Tell him that, from now, on you would prefer that his porn habits become private. Ask him to refrain from sharing all the details. Tell him that it is not something that you wish to hear about. If he has been watching porn when you are present, ask him to stop doing so because it isn’t a shared pleasurable activity.

If he wants to try a porn-inspired sexual activity, request that he communicate his desire as if it was something that he thought of on his own. Then you can decide whether it’s something that you might want to try.

If not, decline. It’s okay to not want to try a specific sexual act. Whatever you do, don’t feel like you have to be a porn star in bed in order to please Jeff. All you need to do is be open, responsive and enthusiastic.

One of my concerns about porn is that it sends the message that your performance in bed is more important than your connection in real life. As long as Jeff is making love with you, then I suggest you allow him the space and privacy to enjoy other parts of his sexuality without offending you.

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Can You Ever Trust a Boyfriend Who Lied About Herpes?

Romantic midlife coupleDear Annie, I just discovered that my boyfriend, Rich, has genital herpes. We have been sleeping together for almost a year! We were tested before we became intimate. He told me that his results were negative and it didn’t occur to me that I needed to look at the actual report.

I feel incredibly betrayed that he lied to me. He says that he wasn’t brave enough to tell me because he was so worried about losing me. At this point, I don’t feel that I can trust him any more.

To my knowledge, he hasn’t lied about anything else. But, this is big. He risked my health! Is this something that is worth my breaking up with him? Beth

Some people—especially those who are insecure—may be tempted to hide the truth about something that might seem shameful if they think they can get away with it.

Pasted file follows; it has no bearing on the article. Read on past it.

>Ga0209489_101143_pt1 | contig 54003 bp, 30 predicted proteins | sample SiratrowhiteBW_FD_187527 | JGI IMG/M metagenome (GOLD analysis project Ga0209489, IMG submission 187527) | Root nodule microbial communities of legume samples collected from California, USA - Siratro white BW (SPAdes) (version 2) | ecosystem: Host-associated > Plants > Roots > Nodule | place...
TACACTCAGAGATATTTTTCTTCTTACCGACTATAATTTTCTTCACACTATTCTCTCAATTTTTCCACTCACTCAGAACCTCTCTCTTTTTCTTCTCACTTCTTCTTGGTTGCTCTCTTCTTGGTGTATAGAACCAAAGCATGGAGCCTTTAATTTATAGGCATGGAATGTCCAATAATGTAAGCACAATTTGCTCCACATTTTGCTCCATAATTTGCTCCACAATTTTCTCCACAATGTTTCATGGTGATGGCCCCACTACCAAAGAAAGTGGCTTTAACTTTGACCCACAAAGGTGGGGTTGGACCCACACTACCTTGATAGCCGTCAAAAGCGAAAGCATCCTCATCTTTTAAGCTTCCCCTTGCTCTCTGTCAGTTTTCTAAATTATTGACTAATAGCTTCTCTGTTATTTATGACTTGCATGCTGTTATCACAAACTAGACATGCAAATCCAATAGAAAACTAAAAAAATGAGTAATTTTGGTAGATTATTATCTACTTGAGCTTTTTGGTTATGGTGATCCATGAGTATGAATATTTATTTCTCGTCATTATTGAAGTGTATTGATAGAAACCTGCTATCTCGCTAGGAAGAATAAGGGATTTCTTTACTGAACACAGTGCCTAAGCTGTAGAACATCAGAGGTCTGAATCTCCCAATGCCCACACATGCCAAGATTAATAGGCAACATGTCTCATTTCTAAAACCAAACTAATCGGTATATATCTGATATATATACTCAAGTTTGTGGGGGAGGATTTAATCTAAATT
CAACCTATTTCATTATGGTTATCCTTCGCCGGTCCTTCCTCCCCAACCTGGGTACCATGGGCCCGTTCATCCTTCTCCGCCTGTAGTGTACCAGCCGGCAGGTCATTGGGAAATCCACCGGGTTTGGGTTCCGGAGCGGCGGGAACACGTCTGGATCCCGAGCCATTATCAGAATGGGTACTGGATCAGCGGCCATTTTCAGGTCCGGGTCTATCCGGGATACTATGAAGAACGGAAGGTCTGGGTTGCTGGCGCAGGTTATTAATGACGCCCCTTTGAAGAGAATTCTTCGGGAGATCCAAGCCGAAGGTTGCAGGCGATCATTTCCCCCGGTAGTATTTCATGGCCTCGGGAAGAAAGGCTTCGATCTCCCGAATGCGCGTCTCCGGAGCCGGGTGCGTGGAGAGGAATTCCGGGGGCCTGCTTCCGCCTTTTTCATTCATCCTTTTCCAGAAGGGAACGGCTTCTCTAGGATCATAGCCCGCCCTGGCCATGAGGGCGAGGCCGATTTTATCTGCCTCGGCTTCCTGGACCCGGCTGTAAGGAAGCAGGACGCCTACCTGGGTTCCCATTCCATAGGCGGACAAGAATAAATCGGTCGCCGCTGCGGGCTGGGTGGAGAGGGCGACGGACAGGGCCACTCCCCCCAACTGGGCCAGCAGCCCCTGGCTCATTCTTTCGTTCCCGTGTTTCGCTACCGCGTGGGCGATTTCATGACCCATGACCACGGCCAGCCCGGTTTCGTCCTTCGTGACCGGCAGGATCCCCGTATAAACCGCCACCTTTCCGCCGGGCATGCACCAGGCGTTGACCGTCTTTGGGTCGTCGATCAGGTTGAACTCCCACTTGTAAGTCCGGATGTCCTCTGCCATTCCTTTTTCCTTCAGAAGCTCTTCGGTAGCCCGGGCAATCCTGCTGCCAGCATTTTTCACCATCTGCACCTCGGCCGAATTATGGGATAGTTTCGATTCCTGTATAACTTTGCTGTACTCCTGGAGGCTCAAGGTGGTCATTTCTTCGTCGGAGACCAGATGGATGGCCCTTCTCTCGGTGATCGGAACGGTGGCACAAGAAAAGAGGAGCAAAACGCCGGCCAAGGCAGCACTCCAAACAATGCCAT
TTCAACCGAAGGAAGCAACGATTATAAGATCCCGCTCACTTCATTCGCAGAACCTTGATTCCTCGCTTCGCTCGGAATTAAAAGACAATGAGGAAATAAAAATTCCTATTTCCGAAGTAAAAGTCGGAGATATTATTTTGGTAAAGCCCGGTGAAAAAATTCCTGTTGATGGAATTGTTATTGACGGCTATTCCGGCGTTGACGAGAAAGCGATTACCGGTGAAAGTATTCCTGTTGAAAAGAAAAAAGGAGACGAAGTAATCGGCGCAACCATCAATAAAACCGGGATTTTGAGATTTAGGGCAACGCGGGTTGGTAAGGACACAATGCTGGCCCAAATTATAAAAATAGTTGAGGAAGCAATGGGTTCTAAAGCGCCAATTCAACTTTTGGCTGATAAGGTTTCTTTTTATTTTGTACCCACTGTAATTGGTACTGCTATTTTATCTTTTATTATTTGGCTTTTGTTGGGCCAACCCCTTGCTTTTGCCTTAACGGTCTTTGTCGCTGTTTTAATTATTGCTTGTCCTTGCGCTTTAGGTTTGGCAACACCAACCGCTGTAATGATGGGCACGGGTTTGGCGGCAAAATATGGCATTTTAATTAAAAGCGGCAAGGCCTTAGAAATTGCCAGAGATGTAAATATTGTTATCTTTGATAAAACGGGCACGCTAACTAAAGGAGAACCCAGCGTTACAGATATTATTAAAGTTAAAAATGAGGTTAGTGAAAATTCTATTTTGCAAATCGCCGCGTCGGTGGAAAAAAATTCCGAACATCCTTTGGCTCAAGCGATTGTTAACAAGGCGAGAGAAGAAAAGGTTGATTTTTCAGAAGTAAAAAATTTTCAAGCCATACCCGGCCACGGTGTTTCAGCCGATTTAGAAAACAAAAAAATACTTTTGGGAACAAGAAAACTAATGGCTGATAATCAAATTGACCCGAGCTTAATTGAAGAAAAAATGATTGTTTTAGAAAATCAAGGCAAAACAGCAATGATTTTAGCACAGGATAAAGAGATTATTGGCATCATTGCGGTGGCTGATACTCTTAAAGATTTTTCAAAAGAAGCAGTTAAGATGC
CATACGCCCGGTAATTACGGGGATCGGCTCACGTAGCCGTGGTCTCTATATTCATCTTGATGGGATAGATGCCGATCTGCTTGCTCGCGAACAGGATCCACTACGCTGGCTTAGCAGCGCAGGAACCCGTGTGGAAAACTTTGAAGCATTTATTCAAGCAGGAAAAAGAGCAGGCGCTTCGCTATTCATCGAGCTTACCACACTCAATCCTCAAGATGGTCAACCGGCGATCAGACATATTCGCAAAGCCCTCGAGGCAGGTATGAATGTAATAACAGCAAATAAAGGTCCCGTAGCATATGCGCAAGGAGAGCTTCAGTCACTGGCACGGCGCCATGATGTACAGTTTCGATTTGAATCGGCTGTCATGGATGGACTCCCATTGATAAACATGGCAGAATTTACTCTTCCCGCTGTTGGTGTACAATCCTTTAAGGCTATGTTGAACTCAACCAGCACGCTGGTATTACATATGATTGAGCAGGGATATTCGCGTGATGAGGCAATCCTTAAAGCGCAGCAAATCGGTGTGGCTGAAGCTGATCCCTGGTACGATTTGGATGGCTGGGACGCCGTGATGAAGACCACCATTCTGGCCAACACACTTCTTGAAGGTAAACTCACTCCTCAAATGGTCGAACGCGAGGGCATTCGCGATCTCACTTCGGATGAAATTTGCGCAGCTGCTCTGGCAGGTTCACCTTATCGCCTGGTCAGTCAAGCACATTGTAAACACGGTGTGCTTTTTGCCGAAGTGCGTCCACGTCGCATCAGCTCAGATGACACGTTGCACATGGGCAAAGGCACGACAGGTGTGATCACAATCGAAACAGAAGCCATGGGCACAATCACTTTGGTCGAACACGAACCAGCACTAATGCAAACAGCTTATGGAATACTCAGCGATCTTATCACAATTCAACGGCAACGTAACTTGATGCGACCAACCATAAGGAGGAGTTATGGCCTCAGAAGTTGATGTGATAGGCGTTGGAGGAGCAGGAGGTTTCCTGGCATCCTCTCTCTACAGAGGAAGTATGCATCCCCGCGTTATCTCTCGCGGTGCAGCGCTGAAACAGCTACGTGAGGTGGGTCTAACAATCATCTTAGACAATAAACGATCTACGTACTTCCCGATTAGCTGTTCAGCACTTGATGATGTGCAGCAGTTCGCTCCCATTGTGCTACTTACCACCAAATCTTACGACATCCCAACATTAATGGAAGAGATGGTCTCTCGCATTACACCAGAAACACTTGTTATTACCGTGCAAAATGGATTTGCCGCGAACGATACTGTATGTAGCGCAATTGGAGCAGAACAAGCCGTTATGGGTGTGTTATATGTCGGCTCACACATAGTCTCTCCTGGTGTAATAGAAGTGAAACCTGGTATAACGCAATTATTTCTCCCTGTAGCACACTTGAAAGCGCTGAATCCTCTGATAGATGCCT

The problem is that his lie has possible long-term consequences, and his disregard for this potential outcome reveals his selfish side. He purposely did not allow you to make the choice of whether you wanted to take the risk of contracting the disease.

On the other hand, herpes is a highly stigmatized, yet very common disease. This makes it unusually difficult to discuss. Estimates vary, but according to the US Centers for Disease Control and Prevention about one in six adults in the US between the ages of 14 to 49 has herpes. Many are silent carriers who don’t even know that they have it.

Rich’s fear of telling you is understandable. He didn’t want to lose you. However, he betrayed you by not revealing the truth.

While deception is valid grounds for ending a relationship, you might want to consider whether this is a one-time incident or part of a pattern. This is not an excuse, but being infected with herpes carries a huge stigma, and many of those afflicted agonize over how and when to reveal it to potential romantic partners.

Not everyone is brave enough to broach the topic at an appropriate time. They may believe that they can’t transmit the virus if they are careful. The problem is that they neglect to provide their partner the opportunity to assess risk and make a decision for themselves.

In deciding whether you want to leave him, I suggest that you look back and consider whether he has been otherwise honest and ethical in his dealings with you and others. If that is the case, I suggest that you consider giving him another chance. But if you find that he has a continuous tendency to twist things to his own advantage, you might want to cut your losses.

If you leave and discover that you have contracted herpes, I suggest this is how you approach telling your future partners.

  • Plan to inform your date at a neutral time in an environment that is not sexually charged
  • Say that you have something important to talk about. Be prepared for any type of response
  • Say that you, like one sixth of the population, have been infected with herpes. Your date may be in the same situation. If he is not, provide the following information:
    • Give him details so that he can assess risk potential: how long have you been infected? How often do you have outbreaks? Have you ever transmitted it to anyone?
    • Tell him whether you’re willing to take antivirals in order to mitigate your risk of transmission
    • Give him the name of a reliable website so that he can do some research
    • Allow him to make a decision at his own pace.

    One of the biggest problems with herpes is the shame and stigma that surrounds it. If you know how to clearly, calmly and honestly discuss it, you won’t have to risk revealing a secret that could unravel your relationship at a later date.